> that my kind of ID is not scientific and that my intent is to provide

> evidence for the Christian God. Again, as you have noted earlier
science
> isn't more objective than other kinds of truth. It just uses a
process
> that deals with our inherent subjectivity by having the checks and
> balances of peer review and testing hypotheses physically. Thanks for
the
> heads up today on their journal which hasn't published anything in
years.
> If the scientific elite truly were suppressing the truth or
demarcating
> it into oblivion then this journal provides a way to get their
vaunted
> research program out. But, there is no research program even though
> Philip Johnson promised not to move on to getting ID into the schools

> until they had real science to be taught. I believe -- correct me if
I
> am wrong -- that it should be able to be taught in a philosophy class
or
> the like in a survey style -- much like comparative religions. Now,
they
> seem to think that this is inferior or more likely they perceive that

> *we* think it is inferior. At least for me, this is not true. Just
> because I believe that ID is not science does not imply I believe ID
is
> not true (although some of the arguments are really, really bogus.)
> Furthermore, ID is better classified as philosophy anyway. What
> biological ID went through does serve as a cautionary tale for us when
we
> use a cosmological ID argument which in my opinion is the strongest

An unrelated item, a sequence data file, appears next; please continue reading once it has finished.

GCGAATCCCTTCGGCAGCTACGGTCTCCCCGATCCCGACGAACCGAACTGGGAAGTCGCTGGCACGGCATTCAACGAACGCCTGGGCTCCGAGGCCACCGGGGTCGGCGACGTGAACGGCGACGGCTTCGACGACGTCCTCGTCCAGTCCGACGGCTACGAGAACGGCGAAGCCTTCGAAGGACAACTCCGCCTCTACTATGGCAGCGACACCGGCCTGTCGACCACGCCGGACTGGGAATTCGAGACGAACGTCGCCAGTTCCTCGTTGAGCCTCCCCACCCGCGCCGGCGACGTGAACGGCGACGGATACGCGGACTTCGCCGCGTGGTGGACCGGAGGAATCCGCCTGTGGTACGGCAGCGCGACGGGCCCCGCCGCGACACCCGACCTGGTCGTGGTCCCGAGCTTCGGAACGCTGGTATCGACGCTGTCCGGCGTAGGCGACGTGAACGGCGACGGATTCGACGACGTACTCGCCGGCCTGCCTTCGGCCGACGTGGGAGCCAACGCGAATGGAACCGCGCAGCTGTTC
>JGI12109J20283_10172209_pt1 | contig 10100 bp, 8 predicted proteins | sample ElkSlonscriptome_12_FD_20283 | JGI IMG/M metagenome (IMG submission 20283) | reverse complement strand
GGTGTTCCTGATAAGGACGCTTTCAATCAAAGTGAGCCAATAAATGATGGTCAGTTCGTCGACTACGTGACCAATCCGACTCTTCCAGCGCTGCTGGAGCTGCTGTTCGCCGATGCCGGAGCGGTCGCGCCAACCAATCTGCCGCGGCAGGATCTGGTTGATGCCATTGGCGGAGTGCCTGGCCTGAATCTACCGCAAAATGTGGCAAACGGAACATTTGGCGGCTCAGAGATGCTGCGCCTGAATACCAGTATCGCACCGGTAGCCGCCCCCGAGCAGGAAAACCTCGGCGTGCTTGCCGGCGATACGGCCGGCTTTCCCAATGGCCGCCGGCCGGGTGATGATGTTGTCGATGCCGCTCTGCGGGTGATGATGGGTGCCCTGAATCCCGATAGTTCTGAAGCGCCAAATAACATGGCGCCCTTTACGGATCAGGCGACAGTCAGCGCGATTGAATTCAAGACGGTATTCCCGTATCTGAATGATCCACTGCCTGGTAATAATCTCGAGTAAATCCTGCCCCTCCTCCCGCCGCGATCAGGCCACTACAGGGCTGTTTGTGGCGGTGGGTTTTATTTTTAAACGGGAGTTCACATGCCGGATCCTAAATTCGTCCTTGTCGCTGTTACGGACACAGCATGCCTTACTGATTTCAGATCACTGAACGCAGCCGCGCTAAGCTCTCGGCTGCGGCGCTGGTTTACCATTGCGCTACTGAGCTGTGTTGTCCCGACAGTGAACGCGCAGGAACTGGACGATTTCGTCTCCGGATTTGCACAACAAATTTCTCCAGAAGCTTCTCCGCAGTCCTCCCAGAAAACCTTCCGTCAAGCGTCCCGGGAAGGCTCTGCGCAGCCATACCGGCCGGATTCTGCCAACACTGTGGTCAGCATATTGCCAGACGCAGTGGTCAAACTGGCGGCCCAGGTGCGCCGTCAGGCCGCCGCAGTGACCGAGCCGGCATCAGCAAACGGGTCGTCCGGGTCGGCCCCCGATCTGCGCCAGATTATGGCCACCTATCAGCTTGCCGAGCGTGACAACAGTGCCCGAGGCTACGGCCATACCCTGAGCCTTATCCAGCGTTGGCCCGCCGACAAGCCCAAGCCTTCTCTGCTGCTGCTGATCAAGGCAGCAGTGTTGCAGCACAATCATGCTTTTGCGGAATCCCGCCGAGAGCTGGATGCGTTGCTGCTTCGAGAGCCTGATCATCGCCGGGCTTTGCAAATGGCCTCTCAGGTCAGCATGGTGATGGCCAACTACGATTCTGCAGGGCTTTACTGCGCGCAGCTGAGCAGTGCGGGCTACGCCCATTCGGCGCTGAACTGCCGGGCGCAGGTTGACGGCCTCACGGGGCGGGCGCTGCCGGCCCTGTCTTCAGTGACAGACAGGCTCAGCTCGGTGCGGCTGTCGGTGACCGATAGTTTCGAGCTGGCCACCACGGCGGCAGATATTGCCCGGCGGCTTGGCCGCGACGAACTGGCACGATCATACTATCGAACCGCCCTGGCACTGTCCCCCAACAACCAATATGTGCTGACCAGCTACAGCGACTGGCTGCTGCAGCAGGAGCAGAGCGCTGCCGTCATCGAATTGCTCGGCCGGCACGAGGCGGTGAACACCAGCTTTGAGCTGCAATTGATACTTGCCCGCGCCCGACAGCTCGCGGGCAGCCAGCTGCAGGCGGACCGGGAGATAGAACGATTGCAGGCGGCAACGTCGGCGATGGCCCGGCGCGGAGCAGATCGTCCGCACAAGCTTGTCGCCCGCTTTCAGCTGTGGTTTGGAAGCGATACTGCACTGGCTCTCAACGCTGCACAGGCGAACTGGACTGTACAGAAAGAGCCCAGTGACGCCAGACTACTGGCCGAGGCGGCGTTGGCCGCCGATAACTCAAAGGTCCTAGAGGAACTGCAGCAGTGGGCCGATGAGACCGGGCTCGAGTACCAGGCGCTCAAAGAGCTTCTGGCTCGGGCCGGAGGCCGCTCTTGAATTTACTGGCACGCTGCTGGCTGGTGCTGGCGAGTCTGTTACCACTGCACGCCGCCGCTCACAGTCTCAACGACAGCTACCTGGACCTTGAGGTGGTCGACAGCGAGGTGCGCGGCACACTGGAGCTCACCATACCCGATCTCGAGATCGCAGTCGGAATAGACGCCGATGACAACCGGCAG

arrow
> in their quiver. Nevertheless, as George has noted the "many worlds"
> hypothesis for quantum physics and multiverses in general still are
out
> there as legitimate possibilities. Any of these arguments should be
more
> confirmatory rather than as a freestanding "proof".
>
> I really don't understand why we cannot talk about philosophy and
> theology. As your legal analysis has shown I see very little chance
ID,
> or "teaching the controversy", or whatever the strategy du jour is
ever
> getting in the schools. Given that, why not show our colors? But,
this
> cannot happen as shown when both of us got booted from Uncommon
Descent.
> Or, that theology was off the table at Messiah '05.
>
> I do have an idea for their research program. Show how the
evolutionary
> process is not random, not how it cannot happen. We can give them
help
> here. This could be like the '95 Behe/Miller debate in reverse where
Behe
> showed that Miller's textbook claimed purposeless evolution and
Miller
> knowing that evolution is not random in the popular sense fixed the
> error. It came back to bite him in the Dover trial where the old
version
> was being used and Miller pointed to the new version. If the heart of
the
> problem ID has is a random, purposeless, evolution, then we are here
to
> help show how current, mainstream, evolutionary theory shows
otherwise.
> It would require them to risk getting "expelled" by their YEC allies,

> though.
>
> Rich Blinne
> Member ASA
>
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>
>
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Received on Fri Apr 25 12:00:42 2008